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The Effects on Stature of Poverty, Family Size and Birth Order: British Children in the 1930s

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  • Timothy J. Hatton
  • Richard M. Martin

Abstract

This paper examines effects of socio-economic conditions on the standardised heights and body mass index of children in Interwar Britain. It uses the Boyd Orr cohort, a survey of predominantly poor families taken in 1937-9, which provides a unique opportunity to explore the determinants of child health in the era before the welfare state. We examine the trade-off between the quality (in the form of health outcomes) and the number of children in the family at a time when genuine poverty still existed in Britain. Our results provide strong support both for negative birth order effects and negative family size effects on the heights of children. No such effects are found for the body mass index (BMI). We find that household income per capita positively influences the heights of children but, even after accounting for this, the number of children in the family still has a negative effect on height. This latter effect is closely associated with overcrowding and particularly with the degree of cleanliness or hygiene in the household, which conditions exposure to factors predisposing to disease. We also analyse evidence collected retrospectively, which indicates that the effects of childhood conditions on height persisted into adulthood.

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Bibliographic Info

Paper provided by Centre for Economic Policy Research, Research School of Economics, Australian National University in its series CEPR Discussion Papers with number 572.

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Date of creation: Feb 2008
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Handle: RePEc:auu:dpaper:572

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Keywords: child health; heights; poverty;

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  1. Mette Ejrnæs & Claus Chr. Pörtner, 2002. "Birth Order and the Intrahousehold Allocation of Time and Education," CAM Working Papers 2002-09, University of Copenhagen. Department of Economics. Centre for Applied Microeconometrics.
  2. Becker, Gary S & Lewis, H Gregg, 1973. "On the Interaction between the Quantity and Quality of Children," Journal of Political Economy, University of Chicago Press, vol. 81(2), pages S279-88, Part II, .
  3. Booth, Alison L & Kee, Hiau Joo, 2006. "Birth Order Matters: The Effect of Family Size and Birth Order on Educational Attainment," CEPR Discussion Papers 5453, C.E.P.R. Discussion Papers.
  4. Horton, Susan, 1988. "Birth Order and Child Nutritional Status: Evidence from the Philippines," Economic Development and Cultural Change, University of Chicago Press, vol. 36(2), pages 341-54, January.
  5. Sandra E. Black & Paul J. Devereux & Kjell G. Salvanes, 2005. "The More the Merrier? The Effect of Family Size and Birth Order on Children's Education," The Quarterly Journal of Economics, MIT Press, vol. 120(2), pages 669-700, May.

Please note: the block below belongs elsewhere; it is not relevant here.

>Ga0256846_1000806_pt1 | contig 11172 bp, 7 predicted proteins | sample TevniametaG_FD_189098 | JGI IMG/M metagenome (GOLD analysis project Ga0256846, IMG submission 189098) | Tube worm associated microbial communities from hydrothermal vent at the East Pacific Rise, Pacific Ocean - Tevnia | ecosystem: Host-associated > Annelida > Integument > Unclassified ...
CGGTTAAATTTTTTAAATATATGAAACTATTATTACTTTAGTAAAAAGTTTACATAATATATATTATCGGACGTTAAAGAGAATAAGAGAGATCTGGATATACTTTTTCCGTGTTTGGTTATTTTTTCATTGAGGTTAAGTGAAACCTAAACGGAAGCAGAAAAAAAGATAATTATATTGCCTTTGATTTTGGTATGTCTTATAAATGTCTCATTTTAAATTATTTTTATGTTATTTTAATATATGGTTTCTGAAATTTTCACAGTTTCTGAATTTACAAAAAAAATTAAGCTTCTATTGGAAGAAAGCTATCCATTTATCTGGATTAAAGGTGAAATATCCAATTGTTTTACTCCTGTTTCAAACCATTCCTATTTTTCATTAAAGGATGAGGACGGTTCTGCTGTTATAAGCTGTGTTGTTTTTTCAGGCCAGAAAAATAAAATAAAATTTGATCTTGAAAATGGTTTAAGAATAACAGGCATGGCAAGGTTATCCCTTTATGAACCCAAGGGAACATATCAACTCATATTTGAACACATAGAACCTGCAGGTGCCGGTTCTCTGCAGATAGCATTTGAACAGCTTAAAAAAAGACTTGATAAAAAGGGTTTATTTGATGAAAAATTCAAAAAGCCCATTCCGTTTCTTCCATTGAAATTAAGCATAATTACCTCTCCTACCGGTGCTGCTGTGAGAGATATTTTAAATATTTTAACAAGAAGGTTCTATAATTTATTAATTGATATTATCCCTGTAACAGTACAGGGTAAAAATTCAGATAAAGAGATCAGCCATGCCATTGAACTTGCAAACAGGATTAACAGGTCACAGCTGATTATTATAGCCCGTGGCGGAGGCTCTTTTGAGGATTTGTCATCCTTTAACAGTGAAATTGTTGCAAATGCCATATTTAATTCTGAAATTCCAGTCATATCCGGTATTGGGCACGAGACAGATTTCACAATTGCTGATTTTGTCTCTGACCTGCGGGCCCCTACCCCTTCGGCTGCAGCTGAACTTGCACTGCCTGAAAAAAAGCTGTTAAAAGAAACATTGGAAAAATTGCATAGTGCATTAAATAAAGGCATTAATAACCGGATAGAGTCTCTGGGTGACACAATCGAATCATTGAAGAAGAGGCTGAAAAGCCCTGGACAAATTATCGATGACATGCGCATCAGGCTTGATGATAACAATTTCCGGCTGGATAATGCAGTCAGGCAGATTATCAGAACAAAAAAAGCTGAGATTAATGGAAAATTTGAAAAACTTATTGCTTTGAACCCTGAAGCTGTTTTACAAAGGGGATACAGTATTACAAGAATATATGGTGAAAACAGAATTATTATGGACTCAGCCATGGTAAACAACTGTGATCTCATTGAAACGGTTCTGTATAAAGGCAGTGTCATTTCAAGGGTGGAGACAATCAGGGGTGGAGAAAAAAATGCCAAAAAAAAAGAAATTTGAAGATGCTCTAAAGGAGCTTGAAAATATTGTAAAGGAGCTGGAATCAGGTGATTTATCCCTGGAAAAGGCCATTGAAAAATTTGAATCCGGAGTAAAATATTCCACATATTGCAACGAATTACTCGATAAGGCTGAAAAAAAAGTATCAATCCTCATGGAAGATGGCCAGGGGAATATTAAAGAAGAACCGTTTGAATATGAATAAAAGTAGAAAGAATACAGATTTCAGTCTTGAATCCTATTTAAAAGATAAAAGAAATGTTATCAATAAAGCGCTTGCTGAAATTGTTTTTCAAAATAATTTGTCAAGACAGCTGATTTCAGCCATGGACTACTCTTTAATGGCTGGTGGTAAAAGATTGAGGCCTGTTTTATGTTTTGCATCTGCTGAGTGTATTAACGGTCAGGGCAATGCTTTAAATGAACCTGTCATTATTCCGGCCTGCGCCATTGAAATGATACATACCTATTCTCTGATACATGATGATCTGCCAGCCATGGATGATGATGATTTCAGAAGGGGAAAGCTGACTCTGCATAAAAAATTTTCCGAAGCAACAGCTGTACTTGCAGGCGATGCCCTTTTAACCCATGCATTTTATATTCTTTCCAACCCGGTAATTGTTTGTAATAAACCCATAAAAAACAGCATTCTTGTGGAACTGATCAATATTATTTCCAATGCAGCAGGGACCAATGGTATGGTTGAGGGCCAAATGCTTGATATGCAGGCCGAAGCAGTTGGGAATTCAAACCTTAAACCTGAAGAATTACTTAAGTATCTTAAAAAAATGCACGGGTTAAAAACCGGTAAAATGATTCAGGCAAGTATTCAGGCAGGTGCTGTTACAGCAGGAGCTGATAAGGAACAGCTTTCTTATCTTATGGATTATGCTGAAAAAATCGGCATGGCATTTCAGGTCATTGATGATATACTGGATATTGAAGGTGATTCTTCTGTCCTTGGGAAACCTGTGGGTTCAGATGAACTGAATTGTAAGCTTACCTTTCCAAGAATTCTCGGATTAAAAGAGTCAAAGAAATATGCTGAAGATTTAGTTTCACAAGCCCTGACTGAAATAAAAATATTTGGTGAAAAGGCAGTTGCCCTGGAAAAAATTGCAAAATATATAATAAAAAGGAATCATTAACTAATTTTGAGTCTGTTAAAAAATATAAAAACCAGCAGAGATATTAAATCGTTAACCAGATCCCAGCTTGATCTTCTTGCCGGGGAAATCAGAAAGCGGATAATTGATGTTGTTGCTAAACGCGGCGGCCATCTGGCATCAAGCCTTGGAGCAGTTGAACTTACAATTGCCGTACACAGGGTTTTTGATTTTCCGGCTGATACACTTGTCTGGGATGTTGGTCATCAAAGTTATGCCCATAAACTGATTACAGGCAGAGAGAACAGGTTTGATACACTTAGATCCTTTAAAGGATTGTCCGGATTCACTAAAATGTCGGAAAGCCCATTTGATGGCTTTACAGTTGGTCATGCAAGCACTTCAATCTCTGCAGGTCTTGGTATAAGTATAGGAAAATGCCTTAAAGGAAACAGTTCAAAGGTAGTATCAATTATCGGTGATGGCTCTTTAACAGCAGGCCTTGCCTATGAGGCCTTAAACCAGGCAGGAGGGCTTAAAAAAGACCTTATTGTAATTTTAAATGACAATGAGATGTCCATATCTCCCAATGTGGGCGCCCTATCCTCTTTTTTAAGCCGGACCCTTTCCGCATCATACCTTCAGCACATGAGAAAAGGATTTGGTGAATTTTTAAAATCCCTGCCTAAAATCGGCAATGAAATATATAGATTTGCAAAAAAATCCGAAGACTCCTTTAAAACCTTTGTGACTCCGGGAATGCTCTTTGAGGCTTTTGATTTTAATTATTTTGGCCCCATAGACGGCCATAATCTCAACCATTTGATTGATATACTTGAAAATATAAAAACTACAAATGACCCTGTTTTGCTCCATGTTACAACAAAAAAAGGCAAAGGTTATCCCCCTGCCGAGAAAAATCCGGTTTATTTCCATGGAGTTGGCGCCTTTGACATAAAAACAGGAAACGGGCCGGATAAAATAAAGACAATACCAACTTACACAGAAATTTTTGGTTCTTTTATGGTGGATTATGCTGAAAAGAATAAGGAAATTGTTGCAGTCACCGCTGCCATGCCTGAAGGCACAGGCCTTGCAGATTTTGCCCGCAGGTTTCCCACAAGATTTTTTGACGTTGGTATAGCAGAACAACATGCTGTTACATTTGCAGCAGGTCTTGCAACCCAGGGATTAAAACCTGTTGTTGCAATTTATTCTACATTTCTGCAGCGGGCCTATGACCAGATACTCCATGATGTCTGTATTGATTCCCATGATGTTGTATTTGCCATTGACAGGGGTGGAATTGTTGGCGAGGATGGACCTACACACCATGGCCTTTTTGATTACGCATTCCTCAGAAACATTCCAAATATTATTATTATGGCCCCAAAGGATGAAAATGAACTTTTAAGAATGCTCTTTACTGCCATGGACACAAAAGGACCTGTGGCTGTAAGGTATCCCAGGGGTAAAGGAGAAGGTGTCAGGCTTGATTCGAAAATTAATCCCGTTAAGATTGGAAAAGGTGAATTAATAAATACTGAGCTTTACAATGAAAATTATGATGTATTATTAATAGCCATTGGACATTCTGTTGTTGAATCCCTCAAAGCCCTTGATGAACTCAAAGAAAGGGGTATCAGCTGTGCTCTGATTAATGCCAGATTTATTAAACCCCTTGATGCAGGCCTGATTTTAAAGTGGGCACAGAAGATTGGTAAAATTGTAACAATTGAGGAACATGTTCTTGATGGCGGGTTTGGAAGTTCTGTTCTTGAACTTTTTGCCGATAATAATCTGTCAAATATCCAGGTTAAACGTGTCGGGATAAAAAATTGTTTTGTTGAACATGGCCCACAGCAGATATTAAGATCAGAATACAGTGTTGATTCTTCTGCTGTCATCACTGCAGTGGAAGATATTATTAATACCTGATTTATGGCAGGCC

6. Becker, Gary S & Tomes, Nigel, 1976. "Child Endowments and the Quantity and Quality of Children," Journal of Political Economy, University of Chicago Press, vol. 84(4), pages S143-62, August.
  7. Behrman, Jere R., 1988. "Nutrition, health, birth order and seasonality : Intrahousehold allocation among children in rural India," Journal of Development Economics, Elsevier, vol. 28(1), pages 43-62, February.
  8. Carlos Bozzoli & Angus Deaton & Climent Quintana-Domeque, 2007. "Child mortality, income and adult height," Working Papers 162, Princeton University, Woodrow Wilson School of Public and International Affairs, Research Program in Development Studies..
  9. Duncan Thomas, 1994. "Like Father, like Son; Like Mother, like Daughter: Parental Resources and Child Height," Journal of Human Resources, University of Wisconsin Press, vol. 29(4), pages 950-988.
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  1. Hatton and Martin - Poverty and Stature for British Children in the 1930s
    by Liam Delaney in Geary Behaviour Centre on 2010-08-10 21:15:00
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Cited by:
  1. Hatton, Timothy J. & Martin, Richard M., 2010. "Fertility decline and the heights of children in Britain, 1886-1938," Explorations in Economic History, Elsevier, vol. 47(4), pages 505-519, October.
  2. Laura Valadez Martinez, 2014. "Bridging the Gap: Conceptual and Empirical Dimensions of Child Wellbeing in Rural Mexico," Social Indicators Research, Springer, vol. 116(2), pages 567-591, April.
  3. Martine Mariotti, 2012. "Living Standards In South Africa's Former Homelands," CEH Discussion Papers 003, Centre for Economic History, Research School of Economics, Australian National University.
  4. Alan Fernihough, 2011. "Human Capital and the Quantity-Quality Trade-Off during the Demographic Transition: New Evidence from Ireland," Working Papers 201113, School Of Economics, University College Dublin.
  5. Martine Mariotti, 2012. "Father’s employment and sons’ stature: the long run effects of a positive regional employment shock in South Africa’s mining industry," Working Papers 02/2012, Stellenbosch University, Department of Economics.

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